"Many of the managers were probably like the general type of personality," Boston Red Sox president of baseball operations Dave Dombrowski said. "They were just very strict: It's my way. This is the way it is. Not all, but a lot of them. I don't think that this goes over with this generation the same way. Not only in baseball, but just with the overall population."
Today's manager is salesman as much as strategist, digesting behind-the-scenes dissections of dozens and persuading players to accept facts over faith. He must have a sweet smile as the franchise's face, sitting in front of a backdrop with sponsor logos before and after 162 games a year — and hopefully more.
"The manager in today's world is an extension of the front office's philosophies and the front office's efforts and someone that you can collaborate and work with," Yankees general manager Brian Cashman said.
Gardenhire led Minnesota to six division titles from 2002-14 and was the lone veteran big league manager hired during the offseason.
Boston's Alex Cora, the New York Mets' Mickey Callaway, the New York Yankees' Aaron Boone, Philadelphia's Gabe Kapler and Washington's Dave Martinez are all rookie skippers. Boone never held an on-field job since retiring as a player.
Fresh and friendly are in.
"The decisions still need to be made — when are you going to hit/run, when are you going to take out the pitcher, when are you going to bunt," Houston GM Jeff Luhnow said.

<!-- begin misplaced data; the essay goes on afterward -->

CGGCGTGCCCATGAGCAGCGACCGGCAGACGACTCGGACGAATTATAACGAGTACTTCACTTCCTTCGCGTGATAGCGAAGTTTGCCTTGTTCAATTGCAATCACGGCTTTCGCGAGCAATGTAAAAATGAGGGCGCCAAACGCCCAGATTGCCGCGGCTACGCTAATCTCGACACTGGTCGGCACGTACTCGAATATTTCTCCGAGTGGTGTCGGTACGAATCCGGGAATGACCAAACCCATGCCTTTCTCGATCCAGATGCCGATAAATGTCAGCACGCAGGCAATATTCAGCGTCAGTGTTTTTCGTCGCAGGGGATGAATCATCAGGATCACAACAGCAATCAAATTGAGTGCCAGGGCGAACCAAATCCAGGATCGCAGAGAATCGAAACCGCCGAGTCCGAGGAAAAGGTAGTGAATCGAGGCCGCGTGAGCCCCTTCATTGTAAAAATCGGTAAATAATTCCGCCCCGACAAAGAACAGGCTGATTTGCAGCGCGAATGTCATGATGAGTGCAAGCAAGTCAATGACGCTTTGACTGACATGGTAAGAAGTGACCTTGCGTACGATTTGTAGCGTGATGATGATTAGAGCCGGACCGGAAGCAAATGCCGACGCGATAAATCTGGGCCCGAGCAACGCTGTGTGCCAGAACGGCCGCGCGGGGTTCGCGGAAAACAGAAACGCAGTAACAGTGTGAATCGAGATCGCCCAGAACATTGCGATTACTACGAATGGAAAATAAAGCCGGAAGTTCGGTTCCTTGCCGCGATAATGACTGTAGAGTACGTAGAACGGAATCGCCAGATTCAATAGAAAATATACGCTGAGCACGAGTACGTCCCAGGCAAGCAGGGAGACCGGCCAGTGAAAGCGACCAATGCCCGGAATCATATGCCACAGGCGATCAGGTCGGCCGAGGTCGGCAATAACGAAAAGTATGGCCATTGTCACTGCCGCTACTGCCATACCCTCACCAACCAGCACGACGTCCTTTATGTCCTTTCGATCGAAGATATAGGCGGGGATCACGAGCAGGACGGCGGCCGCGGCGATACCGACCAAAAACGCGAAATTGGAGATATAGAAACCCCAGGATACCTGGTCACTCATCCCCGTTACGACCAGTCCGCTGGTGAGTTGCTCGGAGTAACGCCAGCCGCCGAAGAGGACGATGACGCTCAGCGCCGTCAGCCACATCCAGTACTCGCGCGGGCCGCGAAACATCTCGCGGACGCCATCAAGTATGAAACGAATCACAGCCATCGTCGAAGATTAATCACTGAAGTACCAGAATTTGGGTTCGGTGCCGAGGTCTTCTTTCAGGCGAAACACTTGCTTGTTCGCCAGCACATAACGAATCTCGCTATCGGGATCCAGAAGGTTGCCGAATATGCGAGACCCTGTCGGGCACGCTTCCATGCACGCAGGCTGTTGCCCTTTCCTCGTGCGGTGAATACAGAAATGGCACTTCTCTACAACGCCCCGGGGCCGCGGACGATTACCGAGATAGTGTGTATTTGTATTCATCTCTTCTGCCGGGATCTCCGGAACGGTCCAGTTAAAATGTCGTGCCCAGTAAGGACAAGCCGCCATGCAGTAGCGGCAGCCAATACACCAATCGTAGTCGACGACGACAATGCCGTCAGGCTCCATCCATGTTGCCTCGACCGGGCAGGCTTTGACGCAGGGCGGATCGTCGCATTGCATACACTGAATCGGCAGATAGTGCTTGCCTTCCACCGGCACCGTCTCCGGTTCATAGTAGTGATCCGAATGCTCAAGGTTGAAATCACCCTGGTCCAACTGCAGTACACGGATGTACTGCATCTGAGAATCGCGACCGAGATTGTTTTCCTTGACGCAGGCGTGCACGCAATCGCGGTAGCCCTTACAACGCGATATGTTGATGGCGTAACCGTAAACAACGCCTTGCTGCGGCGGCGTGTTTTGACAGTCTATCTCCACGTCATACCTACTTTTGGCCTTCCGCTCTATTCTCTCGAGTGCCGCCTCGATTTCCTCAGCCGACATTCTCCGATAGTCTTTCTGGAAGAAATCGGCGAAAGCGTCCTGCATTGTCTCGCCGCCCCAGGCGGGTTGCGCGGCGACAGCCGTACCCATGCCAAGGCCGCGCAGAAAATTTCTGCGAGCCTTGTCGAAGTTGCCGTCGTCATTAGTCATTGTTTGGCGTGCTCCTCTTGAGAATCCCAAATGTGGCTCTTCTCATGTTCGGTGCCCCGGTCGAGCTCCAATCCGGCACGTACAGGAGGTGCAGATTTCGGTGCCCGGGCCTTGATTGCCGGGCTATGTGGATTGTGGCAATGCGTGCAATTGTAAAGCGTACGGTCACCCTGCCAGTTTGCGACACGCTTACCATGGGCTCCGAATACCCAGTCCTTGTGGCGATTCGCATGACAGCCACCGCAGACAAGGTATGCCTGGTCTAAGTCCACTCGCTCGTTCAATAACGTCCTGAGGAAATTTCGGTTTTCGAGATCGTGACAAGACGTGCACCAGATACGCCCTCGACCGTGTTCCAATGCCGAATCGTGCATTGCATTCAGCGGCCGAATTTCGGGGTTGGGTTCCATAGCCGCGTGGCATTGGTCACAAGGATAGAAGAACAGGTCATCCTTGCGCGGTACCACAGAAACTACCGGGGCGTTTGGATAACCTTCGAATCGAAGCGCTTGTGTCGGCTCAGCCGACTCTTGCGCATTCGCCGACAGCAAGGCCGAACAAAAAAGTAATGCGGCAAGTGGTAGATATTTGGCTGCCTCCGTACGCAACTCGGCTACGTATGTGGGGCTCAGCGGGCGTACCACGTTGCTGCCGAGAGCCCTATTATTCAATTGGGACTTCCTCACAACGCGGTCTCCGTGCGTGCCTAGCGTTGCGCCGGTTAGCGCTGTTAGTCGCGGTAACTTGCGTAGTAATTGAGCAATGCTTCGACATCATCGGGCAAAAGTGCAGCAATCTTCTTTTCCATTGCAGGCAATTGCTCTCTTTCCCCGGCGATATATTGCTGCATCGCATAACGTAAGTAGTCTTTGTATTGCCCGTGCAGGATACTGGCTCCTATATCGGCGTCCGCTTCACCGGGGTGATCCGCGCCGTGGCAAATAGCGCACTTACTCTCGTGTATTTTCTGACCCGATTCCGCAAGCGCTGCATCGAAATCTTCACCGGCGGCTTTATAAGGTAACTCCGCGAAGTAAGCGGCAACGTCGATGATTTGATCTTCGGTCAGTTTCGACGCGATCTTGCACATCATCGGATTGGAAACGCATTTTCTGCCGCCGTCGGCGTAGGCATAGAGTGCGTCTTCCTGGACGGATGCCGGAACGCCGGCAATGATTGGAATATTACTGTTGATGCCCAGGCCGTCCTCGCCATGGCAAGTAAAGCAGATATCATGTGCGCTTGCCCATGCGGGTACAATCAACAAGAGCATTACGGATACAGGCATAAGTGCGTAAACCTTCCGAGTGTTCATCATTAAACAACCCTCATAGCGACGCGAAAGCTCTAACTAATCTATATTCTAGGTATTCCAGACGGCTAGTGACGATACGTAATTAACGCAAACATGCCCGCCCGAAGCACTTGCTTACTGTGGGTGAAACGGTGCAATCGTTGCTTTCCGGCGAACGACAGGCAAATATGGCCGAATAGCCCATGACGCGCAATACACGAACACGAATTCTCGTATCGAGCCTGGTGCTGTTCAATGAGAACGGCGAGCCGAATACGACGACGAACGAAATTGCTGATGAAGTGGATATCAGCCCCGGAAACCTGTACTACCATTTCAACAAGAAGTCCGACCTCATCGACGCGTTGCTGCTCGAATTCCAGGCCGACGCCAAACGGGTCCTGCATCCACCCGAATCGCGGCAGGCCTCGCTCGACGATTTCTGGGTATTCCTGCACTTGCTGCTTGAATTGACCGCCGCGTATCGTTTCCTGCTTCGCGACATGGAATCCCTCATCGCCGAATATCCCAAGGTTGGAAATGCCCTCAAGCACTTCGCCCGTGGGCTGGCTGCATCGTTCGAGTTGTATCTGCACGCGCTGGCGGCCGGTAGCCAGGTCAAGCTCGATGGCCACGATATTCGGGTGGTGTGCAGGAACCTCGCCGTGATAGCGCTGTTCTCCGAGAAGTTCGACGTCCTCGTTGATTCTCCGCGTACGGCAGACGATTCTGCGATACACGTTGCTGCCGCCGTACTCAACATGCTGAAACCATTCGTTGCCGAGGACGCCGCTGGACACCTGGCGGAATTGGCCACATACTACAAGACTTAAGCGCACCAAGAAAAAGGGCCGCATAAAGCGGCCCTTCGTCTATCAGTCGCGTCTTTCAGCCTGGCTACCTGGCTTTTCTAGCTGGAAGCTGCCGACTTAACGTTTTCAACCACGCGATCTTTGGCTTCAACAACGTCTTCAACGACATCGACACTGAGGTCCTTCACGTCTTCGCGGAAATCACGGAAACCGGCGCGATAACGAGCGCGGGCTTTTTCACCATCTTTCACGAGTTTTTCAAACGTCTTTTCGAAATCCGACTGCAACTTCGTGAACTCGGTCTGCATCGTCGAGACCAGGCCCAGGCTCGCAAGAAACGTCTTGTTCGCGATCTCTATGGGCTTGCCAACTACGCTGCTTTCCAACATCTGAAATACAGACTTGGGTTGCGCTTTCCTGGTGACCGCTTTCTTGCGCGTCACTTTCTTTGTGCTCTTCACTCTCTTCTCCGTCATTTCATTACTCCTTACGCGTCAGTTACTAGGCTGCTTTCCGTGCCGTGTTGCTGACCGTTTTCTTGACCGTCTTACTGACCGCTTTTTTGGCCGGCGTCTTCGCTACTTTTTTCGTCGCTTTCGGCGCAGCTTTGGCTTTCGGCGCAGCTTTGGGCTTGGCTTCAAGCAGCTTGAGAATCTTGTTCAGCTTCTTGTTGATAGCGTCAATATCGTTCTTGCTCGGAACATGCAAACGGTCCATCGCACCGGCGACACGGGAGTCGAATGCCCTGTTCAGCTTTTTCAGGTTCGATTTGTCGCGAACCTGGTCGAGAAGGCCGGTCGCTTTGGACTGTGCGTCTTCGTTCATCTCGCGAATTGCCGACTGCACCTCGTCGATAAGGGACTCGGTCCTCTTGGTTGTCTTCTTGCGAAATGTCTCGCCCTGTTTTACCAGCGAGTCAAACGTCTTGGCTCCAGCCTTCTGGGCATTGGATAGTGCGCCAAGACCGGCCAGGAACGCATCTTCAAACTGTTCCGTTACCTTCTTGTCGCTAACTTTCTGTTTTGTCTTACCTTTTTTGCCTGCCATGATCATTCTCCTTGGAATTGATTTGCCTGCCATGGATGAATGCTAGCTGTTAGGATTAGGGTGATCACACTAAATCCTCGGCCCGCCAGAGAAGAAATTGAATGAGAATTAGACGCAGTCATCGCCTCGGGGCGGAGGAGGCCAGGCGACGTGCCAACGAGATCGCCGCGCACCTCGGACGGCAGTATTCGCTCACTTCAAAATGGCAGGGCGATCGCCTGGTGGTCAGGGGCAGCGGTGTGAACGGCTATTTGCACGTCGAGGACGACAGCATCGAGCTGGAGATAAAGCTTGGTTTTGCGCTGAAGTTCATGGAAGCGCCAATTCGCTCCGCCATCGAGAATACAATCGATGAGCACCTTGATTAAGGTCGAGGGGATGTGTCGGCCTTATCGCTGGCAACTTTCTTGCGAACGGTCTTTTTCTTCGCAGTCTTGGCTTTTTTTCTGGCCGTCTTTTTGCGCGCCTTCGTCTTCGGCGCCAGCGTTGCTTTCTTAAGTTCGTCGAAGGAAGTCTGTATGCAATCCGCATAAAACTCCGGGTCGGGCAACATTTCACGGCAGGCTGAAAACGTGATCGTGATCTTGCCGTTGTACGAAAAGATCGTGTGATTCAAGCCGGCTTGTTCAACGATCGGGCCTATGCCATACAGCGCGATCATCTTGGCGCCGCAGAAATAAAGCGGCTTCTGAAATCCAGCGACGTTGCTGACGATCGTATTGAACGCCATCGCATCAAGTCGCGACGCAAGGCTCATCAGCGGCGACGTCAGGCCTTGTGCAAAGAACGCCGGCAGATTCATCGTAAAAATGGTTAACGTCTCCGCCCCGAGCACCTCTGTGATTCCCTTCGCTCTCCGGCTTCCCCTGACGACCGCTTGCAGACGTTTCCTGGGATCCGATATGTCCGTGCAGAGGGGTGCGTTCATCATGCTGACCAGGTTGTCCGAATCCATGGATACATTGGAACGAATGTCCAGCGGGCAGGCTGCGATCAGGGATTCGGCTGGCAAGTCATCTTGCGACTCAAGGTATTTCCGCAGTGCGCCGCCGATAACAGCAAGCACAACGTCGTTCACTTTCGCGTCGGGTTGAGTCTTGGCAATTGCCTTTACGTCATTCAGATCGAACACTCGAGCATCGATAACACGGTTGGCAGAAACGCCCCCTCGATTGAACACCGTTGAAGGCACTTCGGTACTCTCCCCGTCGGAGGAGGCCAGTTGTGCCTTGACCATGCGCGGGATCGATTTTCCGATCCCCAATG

"The amount of information available to managers is a multiple larger than it was five years ago, but it doesn't mean that managers necessarily do anything differently. They still have to look at what's going on on the field, assess it, use their best judgment and make decisions," he said.
Managers are certainly free to choose their moves. But if they don't work out — or maybe even if they do — they're definitely going to hear about it from fans and the media.
GMs, too, usually debrief managers to learn reasoning.
"If you talk to Tony La Russa after a game, he'll tell you, 'Well I considered these four alternatives and I thought option B was the best option,'" Dombrowski said.
A decade or two ago, a manager would hear advice from coaches, a GM, an assistant GM and maybe a farm director. These days, the array of front-office titles is expanding like the universe.
The World Series champion Astros have a special assistant to the GM for process improvement who was once a NASA biomathematician, and a senior director in baseball operations for research and innovation.
Boston's staff includes a vice president of baseball research and development who oversees a director of baseball systems, a senior analyst of baseball R&D, three baseball R&D analysts, two senior developers, an assistant director and a data architect. The NL champion Los Angeles Dodgers have five senior analysts and four analysts, plus engineers and technicians.
The Mets receive data from about five different firms.
Sure different from the days when Buck Showalter was a minor league manager in the 1980s and had his wife, Angela, keep color-coded spray charts on hitters.
Much of today's info is helpful. But managers must defend against digital overload cluttering craniums trying to catch up with 100 mph fastballs or trying to power them past batters.
"A lot of the data is not really going to be functional to a player — wins above replacement, all the things that we're talking about that are kind of in the macro," said Mike Scioscia, the senior big league skipper as he starts his 19th season with the Los Angeles Angels.
Scioscia prefers players be given more tangible info: "Where do I hit the ball the hardest? What pitch should I look for?"
Longtime manager Jim Leyland said today's managers still use their instincts. Numbers don't quantify people.
"There is more information now. Some of it's pretty valuable, some of it's irrelevant," he said. "When you're living with that player day in and day out, you know who can handle being up there."